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    Interesting responses so far, I just want to reiterate that I was not trying to complain about the amount of threads started by people trying to gain information on tags they drew. I have asked for advice on tags on the forum before and I think it is a great way to gain knowledge on tags from fellow hunters that you would be hard to come across in your everyday life. I was just seeing if others enjoyed the time researching draw permits (especially low chance ones) that they know more likely then not they will not be able to hunt them.

    In response to Wet eNuf, I was pretty fortunate last season and drew a party tag DG342 with my good buddy and we were able to harvest two nice billies. I didn't draw a caribou tag last year but went on a father son hunt up on the haul road. I was able to get a caribou with my bow on the first day of my first ever bow hunt. Very fun and exciting trip. I tried to post pictures over on the photo thread but I was having difficulty doing it. I am pretty sure that it was because I don't have very many post yet, even though I spend a decent amount of time reading this forum. I guess I need to make it a point to post more often.

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    Forum Admin Brian M's Avatar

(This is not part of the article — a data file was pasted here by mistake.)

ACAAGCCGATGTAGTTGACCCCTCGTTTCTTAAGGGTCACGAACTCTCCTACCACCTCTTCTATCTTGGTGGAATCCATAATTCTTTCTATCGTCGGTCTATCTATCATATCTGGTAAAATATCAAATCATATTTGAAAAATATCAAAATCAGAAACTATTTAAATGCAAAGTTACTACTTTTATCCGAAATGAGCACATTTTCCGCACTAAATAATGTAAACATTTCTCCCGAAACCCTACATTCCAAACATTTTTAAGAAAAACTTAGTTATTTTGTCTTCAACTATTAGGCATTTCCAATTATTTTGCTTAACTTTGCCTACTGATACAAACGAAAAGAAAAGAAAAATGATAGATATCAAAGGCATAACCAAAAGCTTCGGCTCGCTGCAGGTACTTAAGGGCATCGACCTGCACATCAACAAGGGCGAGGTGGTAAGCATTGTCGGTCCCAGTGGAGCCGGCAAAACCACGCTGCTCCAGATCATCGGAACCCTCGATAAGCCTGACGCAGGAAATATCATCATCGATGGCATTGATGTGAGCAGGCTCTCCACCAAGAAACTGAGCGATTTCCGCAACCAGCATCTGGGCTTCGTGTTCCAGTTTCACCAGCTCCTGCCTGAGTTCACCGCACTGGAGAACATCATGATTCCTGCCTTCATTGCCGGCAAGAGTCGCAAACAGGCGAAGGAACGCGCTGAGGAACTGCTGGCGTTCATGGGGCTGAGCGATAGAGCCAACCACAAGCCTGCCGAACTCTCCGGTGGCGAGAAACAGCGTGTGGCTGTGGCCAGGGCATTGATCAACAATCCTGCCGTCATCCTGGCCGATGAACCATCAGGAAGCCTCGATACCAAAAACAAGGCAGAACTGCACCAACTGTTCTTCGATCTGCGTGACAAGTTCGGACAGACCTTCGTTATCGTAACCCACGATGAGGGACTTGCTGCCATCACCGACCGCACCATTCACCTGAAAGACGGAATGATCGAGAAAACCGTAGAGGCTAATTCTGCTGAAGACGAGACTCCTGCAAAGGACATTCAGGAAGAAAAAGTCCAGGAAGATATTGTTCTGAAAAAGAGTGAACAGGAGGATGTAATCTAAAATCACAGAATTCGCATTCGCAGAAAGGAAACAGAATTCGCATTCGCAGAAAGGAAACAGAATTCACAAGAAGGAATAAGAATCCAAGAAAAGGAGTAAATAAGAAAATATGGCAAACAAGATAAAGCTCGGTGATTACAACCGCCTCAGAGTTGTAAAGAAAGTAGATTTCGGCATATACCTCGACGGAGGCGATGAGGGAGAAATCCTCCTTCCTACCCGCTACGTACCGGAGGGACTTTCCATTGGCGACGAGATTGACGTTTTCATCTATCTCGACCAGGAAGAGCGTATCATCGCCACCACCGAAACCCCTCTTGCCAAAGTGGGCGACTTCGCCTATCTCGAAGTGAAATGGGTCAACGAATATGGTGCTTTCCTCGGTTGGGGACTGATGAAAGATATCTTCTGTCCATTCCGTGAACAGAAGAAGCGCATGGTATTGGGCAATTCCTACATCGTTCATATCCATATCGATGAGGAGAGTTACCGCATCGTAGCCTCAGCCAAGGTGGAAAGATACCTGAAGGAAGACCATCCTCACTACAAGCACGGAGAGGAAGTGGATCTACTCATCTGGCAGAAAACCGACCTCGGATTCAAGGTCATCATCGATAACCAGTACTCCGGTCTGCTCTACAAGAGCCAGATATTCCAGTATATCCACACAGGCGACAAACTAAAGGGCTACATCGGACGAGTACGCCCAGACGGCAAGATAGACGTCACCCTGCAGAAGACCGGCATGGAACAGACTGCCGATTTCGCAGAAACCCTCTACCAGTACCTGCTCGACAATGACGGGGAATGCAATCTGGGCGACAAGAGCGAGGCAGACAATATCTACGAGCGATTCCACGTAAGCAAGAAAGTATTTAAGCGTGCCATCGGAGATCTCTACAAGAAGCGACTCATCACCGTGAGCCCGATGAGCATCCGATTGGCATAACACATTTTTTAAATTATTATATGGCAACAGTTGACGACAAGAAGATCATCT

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    jp - Posting photos isn't linked to membership status. Let me know if you ever need help in the future.

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    Jp- Just to reassure you that you aren't the only one; I've been spending the past 2 or 3 weeks downloading maps from Fish and Game's website and cross-referencing them with USGS topo maps and Google Earth. I don't even want to discuss the (pitiful) moss calling I've been doing around the house, much to the amusement of my room mates and dog.

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    I research all of the permits that I put in for beforehand. The idea of getting drawn for a permit for an area that is outside of my means to get access to doesn't sit well with me. After all, hunting is also about game management and it doesn't do anyone any good to have permits awarded to folks who will never hunt the area.